The Celtic Cross, or Ionic cross, has it's roots in a pre-Christian variation of the Solar Cross. Examples of the Celtic cross date back as far as 5000 years BCE. It's origins are not known, but it was known to be an early symbol of the sun god Taranis. In Ireland, it is a popular myth that the Celtic Christian cross was introduced by St. Patrick during his time converting the pagan Irish. It is believed that St. Patrick combined the symbol of Christianity with the sun cross, to give pagan followers an idea of the importance of the cross by linking it with the idea of the life-giving properties of the sun. In Celtic regions of Ireland and later in Great Britain, many free-standing upright crosses (or high crosses) were erected by Irish monks, beginning at least as early as the seventh century. Some of these 'Celtic' crosses bear inscriptions in runes. There are surviving free-standing crosses in Ireland today.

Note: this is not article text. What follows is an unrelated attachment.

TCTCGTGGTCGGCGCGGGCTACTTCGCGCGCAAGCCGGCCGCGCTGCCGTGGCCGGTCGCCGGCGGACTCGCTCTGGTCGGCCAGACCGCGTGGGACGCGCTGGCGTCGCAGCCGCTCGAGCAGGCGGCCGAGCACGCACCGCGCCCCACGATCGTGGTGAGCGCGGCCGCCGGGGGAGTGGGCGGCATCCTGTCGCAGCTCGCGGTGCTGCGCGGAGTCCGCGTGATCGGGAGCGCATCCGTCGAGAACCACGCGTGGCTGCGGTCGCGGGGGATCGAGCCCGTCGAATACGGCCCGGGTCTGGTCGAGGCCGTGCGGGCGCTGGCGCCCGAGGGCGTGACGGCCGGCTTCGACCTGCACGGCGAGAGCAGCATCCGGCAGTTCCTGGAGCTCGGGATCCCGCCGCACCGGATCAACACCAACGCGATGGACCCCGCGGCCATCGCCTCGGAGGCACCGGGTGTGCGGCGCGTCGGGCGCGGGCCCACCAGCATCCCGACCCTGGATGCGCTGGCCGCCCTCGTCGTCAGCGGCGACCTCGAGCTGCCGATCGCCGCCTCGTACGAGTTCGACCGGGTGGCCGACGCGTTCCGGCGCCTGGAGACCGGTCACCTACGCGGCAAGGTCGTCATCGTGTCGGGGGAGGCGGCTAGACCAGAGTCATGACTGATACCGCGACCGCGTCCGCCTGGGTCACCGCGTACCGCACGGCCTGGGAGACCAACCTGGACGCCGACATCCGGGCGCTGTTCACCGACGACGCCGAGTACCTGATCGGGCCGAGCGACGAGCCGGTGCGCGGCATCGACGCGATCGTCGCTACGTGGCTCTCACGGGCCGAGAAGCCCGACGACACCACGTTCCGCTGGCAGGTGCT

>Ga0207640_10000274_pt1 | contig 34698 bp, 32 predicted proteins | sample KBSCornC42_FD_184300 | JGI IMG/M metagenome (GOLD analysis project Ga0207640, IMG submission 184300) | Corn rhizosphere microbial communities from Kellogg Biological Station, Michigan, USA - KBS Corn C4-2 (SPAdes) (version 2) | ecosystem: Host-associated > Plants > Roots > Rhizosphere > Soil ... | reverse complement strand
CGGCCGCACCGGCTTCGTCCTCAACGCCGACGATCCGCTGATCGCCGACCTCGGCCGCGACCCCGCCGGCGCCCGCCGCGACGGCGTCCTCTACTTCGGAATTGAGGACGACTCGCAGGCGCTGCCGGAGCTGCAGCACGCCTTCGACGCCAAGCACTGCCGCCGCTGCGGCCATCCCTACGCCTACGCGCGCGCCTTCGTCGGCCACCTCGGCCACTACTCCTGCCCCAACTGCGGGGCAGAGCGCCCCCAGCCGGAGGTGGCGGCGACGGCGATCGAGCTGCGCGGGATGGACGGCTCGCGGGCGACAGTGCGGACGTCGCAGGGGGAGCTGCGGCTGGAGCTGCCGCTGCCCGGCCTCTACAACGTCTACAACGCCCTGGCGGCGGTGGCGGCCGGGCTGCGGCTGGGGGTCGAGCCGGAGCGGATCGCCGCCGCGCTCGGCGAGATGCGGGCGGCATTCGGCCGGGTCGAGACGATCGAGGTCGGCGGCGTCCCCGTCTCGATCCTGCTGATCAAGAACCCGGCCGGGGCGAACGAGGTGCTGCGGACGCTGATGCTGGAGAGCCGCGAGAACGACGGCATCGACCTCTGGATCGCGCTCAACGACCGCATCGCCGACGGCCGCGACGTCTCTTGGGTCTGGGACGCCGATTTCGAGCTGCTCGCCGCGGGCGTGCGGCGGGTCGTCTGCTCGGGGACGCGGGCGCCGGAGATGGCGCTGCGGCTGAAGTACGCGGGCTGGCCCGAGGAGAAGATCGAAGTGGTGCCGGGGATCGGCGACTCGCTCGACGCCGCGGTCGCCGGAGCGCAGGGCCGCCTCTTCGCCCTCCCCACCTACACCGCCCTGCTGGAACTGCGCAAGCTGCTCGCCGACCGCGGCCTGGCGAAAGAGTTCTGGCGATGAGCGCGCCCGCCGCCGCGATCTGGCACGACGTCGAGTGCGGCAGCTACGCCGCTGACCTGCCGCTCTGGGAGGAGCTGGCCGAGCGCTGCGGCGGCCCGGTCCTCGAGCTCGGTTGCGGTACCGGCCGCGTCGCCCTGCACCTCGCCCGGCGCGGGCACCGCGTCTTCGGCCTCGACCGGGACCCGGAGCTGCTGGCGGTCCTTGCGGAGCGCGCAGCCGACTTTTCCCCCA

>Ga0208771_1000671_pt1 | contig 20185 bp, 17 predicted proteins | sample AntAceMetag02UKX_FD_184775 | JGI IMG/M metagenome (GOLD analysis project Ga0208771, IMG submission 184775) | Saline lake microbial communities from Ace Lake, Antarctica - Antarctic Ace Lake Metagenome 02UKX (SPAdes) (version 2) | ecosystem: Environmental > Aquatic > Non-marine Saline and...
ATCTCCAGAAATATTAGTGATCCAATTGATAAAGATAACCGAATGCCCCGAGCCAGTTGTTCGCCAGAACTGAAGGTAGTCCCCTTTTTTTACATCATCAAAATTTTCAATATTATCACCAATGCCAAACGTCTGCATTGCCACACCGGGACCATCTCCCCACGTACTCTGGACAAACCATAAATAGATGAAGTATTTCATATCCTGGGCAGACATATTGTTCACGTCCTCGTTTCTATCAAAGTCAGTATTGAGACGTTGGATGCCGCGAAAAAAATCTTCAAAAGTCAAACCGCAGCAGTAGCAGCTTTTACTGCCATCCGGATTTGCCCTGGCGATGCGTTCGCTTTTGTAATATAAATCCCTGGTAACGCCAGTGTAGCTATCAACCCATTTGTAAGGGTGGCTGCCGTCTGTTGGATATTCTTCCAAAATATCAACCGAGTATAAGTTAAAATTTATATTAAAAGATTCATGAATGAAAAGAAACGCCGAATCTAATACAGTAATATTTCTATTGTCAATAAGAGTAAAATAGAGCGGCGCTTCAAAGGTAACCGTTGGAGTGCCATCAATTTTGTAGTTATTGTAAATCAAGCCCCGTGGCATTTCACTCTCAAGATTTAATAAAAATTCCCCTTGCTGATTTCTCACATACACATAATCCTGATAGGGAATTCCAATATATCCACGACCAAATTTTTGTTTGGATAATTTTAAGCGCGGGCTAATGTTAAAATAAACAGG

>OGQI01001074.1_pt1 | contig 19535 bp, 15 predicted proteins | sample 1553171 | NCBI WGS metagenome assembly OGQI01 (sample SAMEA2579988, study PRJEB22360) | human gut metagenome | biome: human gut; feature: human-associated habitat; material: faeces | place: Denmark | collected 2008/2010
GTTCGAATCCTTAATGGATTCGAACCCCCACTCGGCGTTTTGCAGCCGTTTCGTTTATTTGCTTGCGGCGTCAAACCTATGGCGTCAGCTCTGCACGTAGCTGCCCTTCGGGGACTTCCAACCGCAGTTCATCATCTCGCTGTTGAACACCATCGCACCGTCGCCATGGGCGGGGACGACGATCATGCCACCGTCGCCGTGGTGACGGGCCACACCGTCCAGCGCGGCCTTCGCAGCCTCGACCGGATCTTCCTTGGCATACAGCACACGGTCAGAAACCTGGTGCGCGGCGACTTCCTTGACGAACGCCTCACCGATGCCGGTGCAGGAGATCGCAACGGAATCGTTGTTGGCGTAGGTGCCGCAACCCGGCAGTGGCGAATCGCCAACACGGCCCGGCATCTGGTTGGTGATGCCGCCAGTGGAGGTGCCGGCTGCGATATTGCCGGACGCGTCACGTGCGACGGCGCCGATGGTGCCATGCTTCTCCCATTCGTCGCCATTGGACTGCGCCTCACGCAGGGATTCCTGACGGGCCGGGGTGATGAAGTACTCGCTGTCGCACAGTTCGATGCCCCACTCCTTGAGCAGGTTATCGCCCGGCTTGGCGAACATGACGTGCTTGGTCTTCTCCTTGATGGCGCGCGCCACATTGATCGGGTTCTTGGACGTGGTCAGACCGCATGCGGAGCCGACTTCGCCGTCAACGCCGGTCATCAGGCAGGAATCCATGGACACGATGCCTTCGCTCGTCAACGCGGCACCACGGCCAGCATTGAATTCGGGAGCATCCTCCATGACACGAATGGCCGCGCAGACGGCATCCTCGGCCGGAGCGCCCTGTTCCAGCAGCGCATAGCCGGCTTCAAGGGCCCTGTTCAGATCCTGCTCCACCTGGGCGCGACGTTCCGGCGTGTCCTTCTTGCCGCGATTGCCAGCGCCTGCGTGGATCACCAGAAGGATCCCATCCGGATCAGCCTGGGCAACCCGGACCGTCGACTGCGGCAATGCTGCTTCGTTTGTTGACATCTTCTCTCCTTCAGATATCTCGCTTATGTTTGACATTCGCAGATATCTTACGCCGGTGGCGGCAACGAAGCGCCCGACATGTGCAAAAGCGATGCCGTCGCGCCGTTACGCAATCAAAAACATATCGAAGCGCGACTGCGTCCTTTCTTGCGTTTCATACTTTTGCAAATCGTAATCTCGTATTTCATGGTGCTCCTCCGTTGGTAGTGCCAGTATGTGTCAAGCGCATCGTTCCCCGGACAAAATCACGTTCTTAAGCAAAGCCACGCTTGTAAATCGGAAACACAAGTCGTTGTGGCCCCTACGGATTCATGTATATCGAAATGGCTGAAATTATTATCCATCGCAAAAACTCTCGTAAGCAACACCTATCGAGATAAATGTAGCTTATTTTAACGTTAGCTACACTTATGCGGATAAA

The most famous standing crosses are the Cross of Kells, County Meath, Ireland; Ardboe Auld Cross, Ardboe, County Tyrone; Cross of the Scriptures, Clonmacnoise, Ireland; and more. The Celtic Revival of the mid-19th century led to an increased use and creation of Celtic crosses in Ireland, and stimulated interest in the Christian and non-Christian Celtic crosses as a symbol for a renewed sense of heritage within Ireland. Today the Celtic cross continues its rich history in Ireland.